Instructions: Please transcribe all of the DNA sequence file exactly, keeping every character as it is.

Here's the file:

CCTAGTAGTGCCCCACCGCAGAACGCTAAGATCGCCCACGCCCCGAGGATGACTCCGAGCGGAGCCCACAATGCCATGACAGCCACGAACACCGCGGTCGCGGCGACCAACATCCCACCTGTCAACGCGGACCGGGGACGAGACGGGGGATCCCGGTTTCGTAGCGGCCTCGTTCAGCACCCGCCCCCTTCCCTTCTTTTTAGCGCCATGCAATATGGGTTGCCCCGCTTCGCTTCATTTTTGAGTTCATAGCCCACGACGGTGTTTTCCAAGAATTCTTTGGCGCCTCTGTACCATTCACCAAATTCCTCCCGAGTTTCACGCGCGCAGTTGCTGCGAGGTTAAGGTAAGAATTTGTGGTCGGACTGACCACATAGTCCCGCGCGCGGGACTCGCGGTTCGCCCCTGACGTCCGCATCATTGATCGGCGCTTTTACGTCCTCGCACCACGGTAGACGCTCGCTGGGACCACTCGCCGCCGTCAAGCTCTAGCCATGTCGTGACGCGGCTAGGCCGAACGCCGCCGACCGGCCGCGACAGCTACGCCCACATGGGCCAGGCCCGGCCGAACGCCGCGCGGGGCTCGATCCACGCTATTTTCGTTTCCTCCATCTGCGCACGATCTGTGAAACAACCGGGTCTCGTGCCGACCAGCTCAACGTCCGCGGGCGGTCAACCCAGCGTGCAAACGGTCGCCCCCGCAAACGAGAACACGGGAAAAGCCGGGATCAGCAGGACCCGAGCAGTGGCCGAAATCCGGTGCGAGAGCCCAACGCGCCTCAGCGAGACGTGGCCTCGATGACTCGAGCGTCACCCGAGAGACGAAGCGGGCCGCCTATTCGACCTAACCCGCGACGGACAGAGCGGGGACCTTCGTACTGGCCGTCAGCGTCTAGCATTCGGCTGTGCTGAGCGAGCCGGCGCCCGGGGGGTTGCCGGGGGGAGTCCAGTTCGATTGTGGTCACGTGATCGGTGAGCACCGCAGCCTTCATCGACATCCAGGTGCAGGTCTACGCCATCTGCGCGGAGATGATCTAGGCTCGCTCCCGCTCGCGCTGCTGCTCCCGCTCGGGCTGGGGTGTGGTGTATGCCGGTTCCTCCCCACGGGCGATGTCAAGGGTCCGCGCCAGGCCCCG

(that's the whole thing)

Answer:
CCTAGTAGTGCCCCACCGCAGAACGCTAAGATCGCCCACGCCCCGAGGATGACTCCGAGCGGAGCCCACAATGCCATGACAGCCACGAACACCGCGGTCGCGGCGACCAACATCCCACCTGTCAACGCGGACCGGGGACGAGACGGGGGATCCCGGTTTCGTAGCGGCCTCGTTCAGCACCCGCCCCCTTCCCTTCTTTTTAGCGCCATGCAATATGGGTTGCCCCGCTTCGCTTCATTTTTGAGTTCATAGCCCACGACGGTGTTTTCCAAGAATTCTTTGGCGCCTCTGTACCATTCACCAAATTCCTCCCGAGTTTCACGCGCGCAGTTGCTGCGAGGTTAAGGTAAGAATTTGTGGTCGGACTGACCACATAGTCCCGCGCGCGGGACTCGCGGTTCGCCCCTGACGTCCGCATCATTGATCGGCGCTTTTACGTCCTCGCACCACGGTAGACGCTCGCTGGGACCACTCGCCGCCGTCAAGCTCTAGCCATGTCGTGACGCGGCTAGGCCGAACGCCGCCGACCGGCCGCGACAGCTACGCCCACATGGGCCAGGCCCGGCCGAACGCCGCGCGGGGCTCGATCCACGCTATTTTCGTTTCCTCCATCTGCGCACGATCTGTGAAACAACCGGGTCTCGTGCCGACCAGCTCAACGTCCGCGGGCGGTCAACCCAGCGTGCAAACGGTCGCCCCCGCAAACGAGAACACGGGAAAAGCCGGGATCAGCAGGACCCGAGCAGTGGCCGAAATCCGGTGCGAGAGCCCAACGCGCCTCAGCGAGACGTGGCCTCGATGACTCGAGCGTCACCCGAGAGACGAAGCGGGCCGCCTATTCGACCTAACCCGCGACGGACAGAGCGGGGACCTTCGTACTGGCCGTCAGCGTCTAGCATTCGGCTGTGCTGAGCGAGCCGGCGCCCGGGGGGTTGCCGGGGGGAGTCCAGTTCGATTGTGGTCACGTGATCGGTGAGCACCGCAGCCTTCATCGACATCCAGGTGCAGGTCTACGCCATCTGCGCGGAGATGATCTAGGCTCGCTCCCGCTCGCGCTGCTGCTCCCGCTCGGGCTGGGGTGTGGTGTATGCCGGTTCCTCCCCACGGGCGATGTCAAGGGTCCGCGCCAGGCCCCG